Hello and welcome back to Equity, TechCrunch’s venture capital-focused podcast, where we unpack the numbers behind the headlines.Today we got the gang together -- Natasha and Danny and Alex -- to chat about the most recent IPOs in tech-land, namely debuts from Freshworks and Toast.TechCrunch has covered their pair of firms somewhat closely during their IPO run, as they each have some notable characteristics:Freshworks' IPO provided a fresh window into how public market investors are willing to value growth-oriented software companies out the gate. The news is good. Which means that we could see more unicorns looking to list in coming months.Toast's IPO provided a lens by which we could gauge public-market sentiment for hybrid software-and-payments companies. The answer? That the stock market is pretty dang enthused about the companies in question.So it's a good news day for unicorns, for tech startups, and for Boston, a city that Danny has many thoughts about. Please send him your complaints, and not the show. We take no responsibility.It's Disrupt week, so we'll have more in a few days but until then we'll see you at the event!

Sep 22

21 min 2 sec

This is Equity Monday, our weekly kickoff that tracks the latest private market news, talks about the coming week, digs into some recent funding rounds and mulls over a larger theme or narrative from the private markets. You can follow the show on Twitter here. I also tweet.A few things this morning:I shook up the show format a little, including how the script came together and how it was organized. Hit me up on Twitter if you have notes.Disrupt is this week, so strap thyself in for the best tech event of the year, coming to your living room. The Equity team is hosting -- between the group of us -- a zillion panels and one of the two stages. Come hang out with us. It's going to be on heck of a show.On the news front, the global stock market is taking a whacking. US stocks are set to fall after European stocks went lower thanks to concerns that the Chinese property developer Evergrande and its constituent debt issues could spread to other parts of the market, possibly leading to contagion.Cryptos are also off sharply in the last 24 hours, so there sems to be little refuge in today's markets.A French hosting company is going public, an Indian used-car marketplace raised a boatload of cash, and Amazon is investigating a bribe.And we are expecting IPOs from both Freshworks and Toast this week.It's going to be a very busy few days. Pour some extra coffee, and get hype.

Sep 20

11 min 19 sec

Natasha and Mary Ann and Alex were all aboard this week under the guidance of Chris and Grace, which meant we had the full team. And speaking of teams, Mary Ann is joining the Friday show on a weekly basis now. She's been a friend for years, and a colleague now twice-over for Natasha and Alex and we could not be more excited.That personal news aside, here's the rundown for today's show!Funding rounds in the logistics and infra markets: We went physical-world with our funding round roundup this week. BridgeLinx put together the largest Seed round in Pakistan's history, Releaf is doing incredibly interesting agtech work in Nigeria, and Stord's huge round from earlier in the week brought us to Atlanta.And oh boy has Atlanta had a week. TechCrunch did a deep dive into the city's superlative startup fundraising in recent quarters, and, of course, one of its home-grown startups sold to Intuit for $12 billion just a few days ago. We had a few thoughts on the Intuit-Mailchimp transaction, even if we tried to steer clear of territory that we've already tread. For more about the controversy, Business Insider wrote about how some Mailchimp employees are reacting to the deal.From there we turned to a layoff story. Casper, the DTC mattress company that is now public, had another round of layoffs that cut three C-suite executives. It brought us into a conversation about how Apple's tracking updates are impacting startups in this category more broadly, and if more layoffs are on the horizon. And then there were IPOs to discuss. Natasha talked us through the news that Quizlet may go public soon, which meant we had to chat edtech for a minute. Rounding out the Going Public conversation was notes on both Toast and Freshworks. Alex does not apologize for his lame joke, we hasten to add.Disrupt is next week, so expect some possible changes to the regular Equity show lineup if the news cycle gets dicey. Hugs!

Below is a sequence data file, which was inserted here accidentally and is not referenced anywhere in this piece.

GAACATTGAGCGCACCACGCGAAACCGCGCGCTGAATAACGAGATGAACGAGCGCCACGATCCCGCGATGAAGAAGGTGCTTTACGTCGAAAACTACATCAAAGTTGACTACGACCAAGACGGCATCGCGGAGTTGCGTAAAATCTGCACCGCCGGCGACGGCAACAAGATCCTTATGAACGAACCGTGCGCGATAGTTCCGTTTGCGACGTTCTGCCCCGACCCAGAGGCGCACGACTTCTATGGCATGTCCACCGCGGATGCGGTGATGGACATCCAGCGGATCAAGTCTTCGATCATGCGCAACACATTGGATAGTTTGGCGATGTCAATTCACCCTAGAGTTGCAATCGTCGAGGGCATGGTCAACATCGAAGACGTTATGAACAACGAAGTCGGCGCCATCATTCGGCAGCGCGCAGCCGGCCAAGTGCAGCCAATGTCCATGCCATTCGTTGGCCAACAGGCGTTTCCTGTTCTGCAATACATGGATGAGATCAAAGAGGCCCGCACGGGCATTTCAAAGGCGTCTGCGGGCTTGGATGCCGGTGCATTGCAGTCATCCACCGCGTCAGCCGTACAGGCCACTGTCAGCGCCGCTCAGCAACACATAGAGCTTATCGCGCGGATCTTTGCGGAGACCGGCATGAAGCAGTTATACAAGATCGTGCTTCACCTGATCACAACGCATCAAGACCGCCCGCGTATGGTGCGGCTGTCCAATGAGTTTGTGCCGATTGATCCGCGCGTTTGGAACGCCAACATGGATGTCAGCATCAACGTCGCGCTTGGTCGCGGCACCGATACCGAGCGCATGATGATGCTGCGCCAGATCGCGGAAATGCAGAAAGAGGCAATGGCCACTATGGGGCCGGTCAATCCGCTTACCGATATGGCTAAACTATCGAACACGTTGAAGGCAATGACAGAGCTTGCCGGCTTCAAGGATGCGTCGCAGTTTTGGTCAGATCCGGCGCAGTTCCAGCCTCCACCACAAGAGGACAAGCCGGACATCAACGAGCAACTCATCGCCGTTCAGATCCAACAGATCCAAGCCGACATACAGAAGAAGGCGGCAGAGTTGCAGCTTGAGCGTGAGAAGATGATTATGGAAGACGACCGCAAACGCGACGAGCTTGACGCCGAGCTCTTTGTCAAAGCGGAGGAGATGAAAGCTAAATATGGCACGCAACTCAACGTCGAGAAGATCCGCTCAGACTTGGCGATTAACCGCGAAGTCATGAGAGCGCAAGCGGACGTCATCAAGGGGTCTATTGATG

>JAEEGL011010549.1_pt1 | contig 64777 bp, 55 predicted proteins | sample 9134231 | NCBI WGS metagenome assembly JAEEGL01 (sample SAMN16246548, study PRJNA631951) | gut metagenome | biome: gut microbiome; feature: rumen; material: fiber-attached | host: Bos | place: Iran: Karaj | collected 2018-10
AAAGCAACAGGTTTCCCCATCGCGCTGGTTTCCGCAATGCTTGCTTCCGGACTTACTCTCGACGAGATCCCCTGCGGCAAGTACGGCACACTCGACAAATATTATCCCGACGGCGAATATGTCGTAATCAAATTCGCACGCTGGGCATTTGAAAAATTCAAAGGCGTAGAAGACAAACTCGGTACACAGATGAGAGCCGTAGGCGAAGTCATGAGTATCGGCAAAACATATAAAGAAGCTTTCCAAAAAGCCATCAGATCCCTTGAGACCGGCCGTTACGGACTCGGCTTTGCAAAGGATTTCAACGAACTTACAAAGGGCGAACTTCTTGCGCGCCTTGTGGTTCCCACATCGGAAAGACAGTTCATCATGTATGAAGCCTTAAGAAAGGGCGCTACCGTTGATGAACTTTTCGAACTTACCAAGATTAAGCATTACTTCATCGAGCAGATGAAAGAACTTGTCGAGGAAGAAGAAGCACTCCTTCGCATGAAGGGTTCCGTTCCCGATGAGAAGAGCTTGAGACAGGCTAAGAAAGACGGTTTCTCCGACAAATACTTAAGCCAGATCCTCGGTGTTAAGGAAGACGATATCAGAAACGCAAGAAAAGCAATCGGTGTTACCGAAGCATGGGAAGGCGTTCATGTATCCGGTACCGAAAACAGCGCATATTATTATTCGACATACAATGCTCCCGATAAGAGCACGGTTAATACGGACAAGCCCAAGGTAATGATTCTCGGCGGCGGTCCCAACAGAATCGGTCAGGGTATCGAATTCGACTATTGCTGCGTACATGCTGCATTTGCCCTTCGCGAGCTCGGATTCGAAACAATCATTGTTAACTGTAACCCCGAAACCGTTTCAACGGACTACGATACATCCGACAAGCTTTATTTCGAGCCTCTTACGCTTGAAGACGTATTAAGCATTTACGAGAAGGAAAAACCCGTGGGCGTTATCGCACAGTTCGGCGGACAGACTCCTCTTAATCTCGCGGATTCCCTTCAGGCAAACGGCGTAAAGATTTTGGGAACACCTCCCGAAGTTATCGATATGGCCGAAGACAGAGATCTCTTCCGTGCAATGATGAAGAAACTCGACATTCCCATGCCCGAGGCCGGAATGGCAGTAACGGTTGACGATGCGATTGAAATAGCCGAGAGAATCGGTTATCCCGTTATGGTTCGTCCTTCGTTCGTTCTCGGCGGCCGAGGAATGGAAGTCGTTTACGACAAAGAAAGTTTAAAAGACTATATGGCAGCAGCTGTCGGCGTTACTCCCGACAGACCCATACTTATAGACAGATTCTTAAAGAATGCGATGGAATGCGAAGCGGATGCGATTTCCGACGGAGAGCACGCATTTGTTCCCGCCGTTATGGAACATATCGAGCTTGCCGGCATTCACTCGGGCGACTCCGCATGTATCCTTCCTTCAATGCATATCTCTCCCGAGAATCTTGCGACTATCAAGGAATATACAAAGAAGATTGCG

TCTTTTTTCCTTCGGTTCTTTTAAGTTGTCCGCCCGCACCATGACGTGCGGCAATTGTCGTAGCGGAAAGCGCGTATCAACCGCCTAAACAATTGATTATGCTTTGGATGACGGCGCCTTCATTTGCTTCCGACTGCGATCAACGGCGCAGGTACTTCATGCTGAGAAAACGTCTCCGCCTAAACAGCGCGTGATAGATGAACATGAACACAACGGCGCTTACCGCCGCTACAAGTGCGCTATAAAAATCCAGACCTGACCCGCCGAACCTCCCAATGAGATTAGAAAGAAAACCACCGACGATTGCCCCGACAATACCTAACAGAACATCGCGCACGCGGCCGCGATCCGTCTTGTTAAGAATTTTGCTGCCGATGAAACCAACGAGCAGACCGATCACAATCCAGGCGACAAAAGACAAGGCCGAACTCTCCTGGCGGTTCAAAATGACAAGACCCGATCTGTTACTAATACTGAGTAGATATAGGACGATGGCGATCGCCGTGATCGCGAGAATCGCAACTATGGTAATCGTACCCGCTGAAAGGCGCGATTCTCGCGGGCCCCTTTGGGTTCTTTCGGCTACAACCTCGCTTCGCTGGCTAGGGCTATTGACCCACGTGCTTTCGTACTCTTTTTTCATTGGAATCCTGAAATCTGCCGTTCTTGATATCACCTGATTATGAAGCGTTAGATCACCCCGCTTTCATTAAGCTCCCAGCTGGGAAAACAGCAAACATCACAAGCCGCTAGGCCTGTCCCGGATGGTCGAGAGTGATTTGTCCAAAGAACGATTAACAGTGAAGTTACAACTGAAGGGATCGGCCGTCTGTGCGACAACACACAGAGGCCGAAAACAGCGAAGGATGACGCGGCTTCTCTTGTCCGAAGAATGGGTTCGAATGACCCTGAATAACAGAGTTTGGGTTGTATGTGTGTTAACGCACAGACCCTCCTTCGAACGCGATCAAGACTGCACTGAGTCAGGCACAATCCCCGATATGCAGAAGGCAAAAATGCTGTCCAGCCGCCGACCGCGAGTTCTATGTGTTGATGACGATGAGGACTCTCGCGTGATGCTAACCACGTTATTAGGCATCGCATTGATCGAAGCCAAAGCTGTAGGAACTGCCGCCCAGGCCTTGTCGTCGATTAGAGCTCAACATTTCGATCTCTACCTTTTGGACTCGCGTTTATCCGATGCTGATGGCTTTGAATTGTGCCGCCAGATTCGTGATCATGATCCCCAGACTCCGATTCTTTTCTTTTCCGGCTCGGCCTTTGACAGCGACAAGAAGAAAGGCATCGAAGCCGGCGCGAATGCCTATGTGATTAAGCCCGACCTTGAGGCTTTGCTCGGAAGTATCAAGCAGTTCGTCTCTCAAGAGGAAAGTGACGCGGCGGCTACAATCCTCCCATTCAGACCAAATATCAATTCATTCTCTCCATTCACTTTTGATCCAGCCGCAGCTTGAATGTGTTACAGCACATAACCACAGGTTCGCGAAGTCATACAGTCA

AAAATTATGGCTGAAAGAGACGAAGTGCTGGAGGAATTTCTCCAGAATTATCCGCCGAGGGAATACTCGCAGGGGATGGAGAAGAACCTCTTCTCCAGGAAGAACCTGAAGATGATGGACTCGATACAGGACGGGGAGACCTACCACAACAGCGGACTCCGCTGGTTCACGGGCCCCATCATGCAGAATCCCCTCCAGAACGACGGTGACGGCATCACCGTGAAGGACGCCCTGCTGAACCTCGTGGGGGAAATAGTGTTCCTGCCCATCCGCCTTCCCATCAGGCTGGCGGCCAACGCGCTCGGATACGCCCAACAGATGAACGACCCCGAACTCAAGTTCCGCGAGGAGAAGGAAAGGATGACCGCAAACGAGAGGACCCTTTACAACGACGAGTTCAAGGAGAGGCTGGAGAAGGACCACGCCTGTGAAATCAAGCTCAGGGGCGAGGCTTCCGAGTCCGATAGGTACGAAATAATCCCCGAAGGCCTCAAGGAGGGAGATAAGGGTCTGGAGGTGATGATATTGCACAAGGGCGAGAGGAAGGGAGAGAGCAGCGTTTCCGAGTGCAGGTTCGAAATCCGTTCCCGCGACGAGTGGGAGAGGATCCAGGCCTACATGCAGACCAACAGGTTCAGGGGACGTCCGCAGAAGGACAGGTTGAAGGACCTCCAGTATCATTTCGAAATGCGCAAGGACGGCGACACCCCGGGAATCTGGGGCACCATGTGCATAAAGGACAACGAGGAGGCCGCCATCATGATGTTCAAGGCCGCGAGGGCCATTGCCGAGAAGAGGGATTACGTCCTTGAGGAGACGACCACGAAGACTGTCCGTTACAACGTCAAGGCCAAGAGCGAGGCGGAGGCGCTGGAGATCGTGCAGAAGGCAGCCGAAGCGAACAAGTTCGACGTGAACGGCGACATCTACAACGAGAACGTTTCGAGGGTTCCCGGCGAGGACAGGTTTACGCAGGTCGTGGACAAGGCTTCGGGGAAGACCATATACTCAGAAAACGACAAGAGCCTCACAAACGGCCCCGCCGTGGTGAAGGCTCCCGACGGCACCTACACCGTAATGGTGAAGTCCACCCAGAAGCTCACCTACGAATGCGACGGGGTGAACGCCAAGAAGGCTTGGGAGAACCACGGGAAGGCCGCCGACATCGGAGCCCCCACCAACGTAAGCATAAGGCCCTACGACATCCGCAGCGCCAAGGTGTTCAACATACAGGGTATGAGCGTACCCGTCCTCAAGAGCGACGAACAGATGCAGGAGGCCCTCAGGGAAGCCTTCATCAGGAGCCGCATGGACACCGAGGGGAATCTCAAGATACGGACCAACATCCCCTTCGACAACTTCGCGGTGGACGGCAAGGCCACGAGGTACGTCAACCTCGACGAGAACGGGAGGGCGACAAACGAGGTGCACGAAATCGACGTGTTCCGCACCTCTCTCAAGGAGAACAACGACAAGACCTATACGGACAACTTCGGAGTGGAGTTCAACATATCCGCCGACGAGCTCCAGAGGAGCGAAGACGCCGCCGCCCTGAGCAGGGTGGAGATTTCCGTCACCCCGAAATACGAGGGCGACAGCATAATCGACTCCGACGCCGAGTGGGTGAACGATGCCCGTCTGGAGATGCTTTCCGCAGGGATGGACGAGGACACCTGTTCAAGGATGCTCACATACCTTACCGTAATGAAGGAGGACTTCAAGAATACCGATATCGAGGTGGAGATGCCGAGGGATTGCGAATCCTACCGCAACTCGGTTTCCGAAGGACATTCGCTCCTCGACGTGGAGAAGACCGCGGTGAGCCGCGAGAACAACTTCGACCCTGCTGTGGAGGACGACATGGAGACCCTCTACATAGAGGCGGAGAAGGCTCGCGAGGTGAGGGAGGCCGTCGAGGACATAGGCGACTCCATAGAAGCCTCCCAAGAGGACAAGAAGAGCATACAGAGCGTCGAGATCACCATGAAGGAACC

Sep 17

25 min 14 sec